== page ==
A WELL-known and much-loved Whitby teacher has died after a battle with cancer.
John Barber was the head at Hawsker School and also played an active part in community life.
John was born in 1949 in Essex where he began his love of fishing – one of his first jobs as a teenager was digging worms for fishermen and carrying tourist’s luggage.
Other interests included model railways, train spotting and going to the pictures where he became a huge fan of Westerns and the old Hollywood musicals.
Much to his parents’ distress, he bought a motorbike and left school without many qualifications, taking a number of casual jobs but after a year or so, he decided he wanted to be a teacher, so took his A-levels and applied for college.
In the early 1970s John was thrilled to land a place at Padgate Teacher Training College, making many lifelong friends.
Despite dividing his time between teaching practice and running the bar, he still qualified as a primary school teacher and started teaching in Wigan.
Whilst at college John met Jane and they married in 1979 and would have celebrated their 33rd wedding anniversary this year.
Jobs took them around the country but finally to Hawsker in 1990 where he was very pleased to become headteacher, especially as he had had two interviews that day and riskily turned down the one he was offered in the morning.
By then Tom, Jack, Daisy and Will had come along and he always supported and encouraged them in all the activities they pursued.
In addition to music school and his personal achievements he was passionate about giving youngsters the chance to be involved at whatever level they could.
He was an enthusiastic supporter and organiser of the Eskdale Festival and also Saturday morning music school.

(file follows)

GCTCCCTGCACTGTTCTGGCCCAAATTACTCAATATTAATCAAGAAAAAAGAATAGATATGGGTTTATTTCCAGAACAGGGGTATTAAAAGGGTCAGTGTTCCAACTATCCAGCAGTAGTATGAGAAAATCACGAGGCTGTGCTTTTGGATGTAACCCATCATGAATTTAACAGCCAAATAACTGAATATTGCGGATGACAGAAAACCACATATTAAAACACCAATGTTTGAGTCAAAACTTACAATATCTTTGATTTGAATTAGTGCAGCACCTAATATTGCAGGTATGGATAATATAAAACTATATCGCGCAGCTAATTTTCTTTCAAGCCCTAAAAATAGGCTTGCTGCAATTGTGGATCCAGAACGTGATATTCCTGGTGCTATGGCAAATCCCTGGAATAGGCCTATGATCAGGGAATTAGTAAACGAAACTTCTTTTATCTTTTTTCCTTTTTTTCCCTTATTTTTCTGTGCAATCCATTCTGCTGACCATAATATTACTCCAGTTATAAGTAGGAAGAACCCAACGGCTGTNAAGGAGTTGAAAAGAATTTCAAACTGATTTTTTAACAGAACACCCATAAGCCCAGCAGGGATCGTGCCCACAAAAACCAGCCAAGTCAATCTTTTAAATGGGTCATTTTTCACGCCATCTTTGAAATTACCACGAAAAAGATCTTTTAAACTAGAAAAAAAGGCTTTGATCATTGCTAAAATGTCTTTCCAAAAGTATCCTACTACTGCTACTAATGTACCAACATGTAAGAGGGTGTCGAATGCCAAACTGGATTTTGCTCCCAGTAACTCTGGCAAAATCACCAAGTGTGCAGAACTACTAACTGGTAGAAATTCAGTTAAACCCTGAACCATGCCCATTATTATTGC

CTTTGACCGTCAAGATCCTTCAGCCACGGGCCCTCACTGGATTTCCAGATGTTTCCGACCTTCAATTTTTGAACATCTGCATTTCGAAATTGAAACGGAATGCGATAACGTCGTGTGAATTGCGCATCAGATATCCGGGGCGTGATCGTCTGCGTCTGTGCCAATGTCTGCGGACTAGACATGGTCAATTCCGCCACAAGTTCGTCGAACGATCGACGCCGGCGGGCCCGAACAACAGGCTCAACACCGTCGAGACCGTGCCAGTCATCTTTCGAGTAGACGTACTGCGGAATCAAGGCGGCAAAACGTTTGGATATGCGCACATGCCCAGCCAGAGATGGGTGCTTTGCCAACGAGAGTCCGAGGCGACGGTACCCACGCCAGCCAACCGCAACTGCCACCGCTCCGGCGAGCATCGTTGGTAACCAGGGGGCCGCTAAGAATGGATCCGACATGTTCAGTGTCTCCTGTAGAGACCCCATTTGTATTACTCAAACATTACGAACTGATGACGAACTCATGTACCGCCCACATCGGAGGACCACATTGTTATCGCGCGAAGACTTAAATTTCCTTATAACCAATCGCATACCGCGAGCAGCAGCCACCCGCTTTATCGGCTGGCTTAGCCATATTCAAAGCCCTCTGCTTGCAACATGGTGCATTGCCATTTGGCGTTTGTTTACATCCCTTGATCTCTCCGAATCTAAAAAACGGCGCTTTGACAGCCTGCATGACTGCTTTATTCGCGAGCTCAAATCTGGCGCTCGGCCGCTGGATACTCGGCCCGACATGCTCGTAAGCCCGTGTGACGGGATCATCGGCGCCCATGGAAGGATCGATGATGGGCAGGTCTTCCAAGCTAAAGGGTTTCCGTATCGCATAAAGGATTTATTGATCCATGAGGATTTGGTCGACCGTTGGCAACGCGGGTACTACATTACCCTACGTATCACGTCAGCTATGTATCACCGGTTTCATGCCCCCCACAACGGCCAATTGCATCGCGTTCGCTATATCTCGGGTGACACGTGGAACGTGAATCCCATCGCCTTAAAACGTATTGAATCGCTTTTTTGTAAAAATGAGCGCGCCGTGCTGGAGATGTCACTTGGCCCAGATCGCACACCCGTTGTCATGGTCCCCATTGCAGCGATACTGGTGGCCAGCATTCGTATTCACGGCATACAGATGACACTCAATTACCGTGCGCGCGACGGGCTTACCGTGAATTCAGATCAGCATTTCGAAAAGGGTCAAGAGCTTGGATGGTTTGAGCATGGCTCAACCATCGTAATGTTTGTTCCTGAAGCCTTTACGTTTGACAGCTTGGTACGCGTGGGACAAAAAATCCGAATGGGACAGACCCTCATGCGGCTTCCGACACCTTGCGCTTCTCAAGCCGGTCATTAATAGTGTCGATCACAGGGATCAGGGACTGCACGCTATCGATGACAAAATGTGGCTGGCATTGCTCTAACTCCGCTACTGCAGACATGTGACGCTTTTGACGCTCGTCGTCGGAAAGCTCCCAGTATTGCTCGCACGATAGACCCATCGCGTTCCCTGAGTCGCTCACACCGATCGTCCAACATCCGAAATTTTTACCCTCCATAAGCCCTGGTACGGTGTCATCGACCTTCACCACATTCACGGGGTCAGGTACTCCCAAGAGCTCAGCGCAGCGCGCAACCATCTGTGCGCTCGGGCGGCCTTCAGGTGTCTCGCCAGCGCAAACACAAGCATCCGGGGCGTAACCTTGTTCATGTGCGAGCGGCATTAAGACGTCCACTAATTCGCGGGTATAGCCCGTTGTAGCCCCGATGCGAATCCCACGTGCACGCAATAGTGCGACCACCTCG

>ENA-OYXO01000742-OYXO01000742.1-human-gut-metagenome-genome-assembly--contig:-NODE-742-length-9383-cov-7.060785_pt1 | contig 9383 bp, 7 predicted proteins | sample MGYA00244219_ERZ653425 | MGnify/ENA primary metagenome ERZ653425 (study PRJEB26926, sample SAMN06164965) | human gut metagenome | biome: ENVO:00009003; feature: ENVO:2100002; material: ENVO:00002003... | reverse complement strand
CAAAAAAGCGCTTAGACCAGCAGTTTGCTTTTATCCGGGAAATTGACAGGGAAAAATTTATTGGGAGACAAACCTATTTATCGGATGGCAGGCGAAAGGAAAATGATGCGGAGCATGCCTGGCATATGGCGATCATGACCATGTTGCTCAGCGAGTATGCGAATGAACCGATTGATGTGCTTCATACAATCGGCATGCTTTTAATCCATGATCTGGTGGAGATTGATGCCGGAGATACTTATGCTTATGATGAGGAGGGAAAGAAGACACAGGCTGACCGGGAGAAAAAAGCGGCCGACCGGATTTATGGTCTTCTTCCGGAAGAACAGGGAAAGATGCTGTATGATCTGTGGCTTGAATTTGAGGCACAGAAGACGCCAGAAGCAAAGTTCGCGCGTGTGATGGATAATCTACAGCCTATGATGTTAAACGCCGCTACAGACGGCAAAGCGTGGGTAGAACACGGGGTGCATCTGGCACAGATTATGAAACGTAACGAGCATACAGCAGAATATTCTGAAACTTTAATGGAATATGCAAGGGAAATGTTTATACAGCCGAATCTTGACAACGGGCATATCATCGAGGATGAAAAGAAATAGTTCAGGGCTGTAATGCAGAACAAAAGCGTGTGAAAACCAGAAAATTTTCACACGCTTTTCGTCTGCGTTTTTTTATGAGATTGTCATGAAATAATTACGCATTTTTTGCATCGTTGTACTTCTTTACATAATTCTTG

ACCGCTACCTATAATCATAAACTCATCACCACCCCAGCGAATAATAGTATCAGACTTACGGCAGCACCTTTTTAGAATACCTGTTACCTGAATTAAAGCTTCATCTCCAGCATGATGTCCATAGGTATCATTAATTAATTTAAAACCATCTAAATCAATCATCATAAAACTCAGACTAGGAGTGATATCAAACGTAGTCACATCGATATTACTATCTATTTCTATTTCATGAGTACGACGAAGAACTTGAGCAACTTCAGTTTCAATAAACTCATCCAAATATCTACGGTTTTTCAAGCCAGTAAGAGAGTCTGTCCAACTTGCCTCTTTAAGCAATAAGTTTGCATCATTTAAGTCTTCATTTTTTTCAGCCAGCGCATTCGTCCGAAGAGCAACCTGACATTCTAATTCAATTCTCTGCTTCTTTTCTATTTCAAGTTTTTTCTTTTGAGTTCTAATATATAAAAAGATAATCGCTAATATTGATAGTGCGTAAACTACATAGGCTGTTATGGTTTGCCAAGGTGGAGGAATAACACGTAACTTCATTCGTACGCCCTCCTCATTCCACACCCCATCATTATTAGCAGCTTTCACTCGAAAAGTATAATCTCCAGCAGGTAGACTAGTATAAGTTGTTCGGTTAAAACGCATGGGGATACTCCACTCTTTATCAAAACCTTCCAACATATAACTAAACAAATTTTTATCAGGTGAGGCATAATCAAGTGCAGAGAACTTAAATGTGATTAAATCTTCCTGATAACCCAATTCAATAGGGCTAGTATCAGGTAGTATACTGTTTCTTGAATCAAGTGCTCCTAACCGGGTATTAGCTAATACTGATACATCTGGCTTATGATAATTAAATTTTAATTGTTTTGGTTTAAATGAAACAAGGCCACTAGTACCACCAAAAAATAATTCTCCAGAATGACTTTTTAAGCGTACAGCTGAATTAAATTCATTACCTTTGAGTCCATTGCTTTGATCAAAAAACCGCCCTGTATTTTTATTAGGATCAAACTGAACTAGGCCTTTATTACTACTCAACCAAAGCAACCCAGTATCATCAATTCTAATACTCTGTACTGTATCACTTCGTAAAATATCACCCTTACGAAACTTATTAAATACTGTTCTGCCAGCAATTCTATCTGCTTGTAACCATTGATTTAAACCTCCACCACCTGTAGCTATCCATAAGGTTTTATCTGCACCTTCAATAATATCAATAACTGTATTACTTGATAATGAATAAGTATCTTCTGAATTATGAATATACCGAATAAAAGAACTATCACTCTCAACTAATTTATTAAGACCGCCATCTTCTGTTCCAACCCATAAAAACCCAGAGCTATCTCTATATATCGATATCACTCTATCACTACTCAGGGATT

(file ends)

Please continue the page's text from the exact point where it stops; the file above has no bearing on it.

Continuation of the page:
But music wasn’t his only interest – he encouraged pupils with sport, science projects, gardening, maths and art and to have the opportunity to fulfil their potential. After a long and successful career he approached retirement with equal enthusiasm.
It wasn’t long before he was diagnosed with cancer but this didn’t stop him always planning for the future.
He enjoyed many trips abroad with Jane and stepped up his involvement with Fylingdales Cricket Club by playing and organising the darts and dominoes.
During this period, he also found time to fund-raise for various local charities, notoriously shaving off his beard.
If he wasn’t on his allotment John would be helping with gardening chores at the Fylingdales Inn which also provided the stage for his little local jazz band.
Despite often playing to an empty pub it never dampened his enthusiasm and with more free time he had the opportunity to get to know his four young grandchildren and took great pleasure from reading them stories.
He leaves wife Jane and four children Tom, Jack, Daisy and William, their partners as well as four grandchildren.
l FYLINGDALES Cricket Club paid tribute to John with a minute’s silence before their Beckett League division B game at Staxton 2nds on Saturday.
Full match report on page 78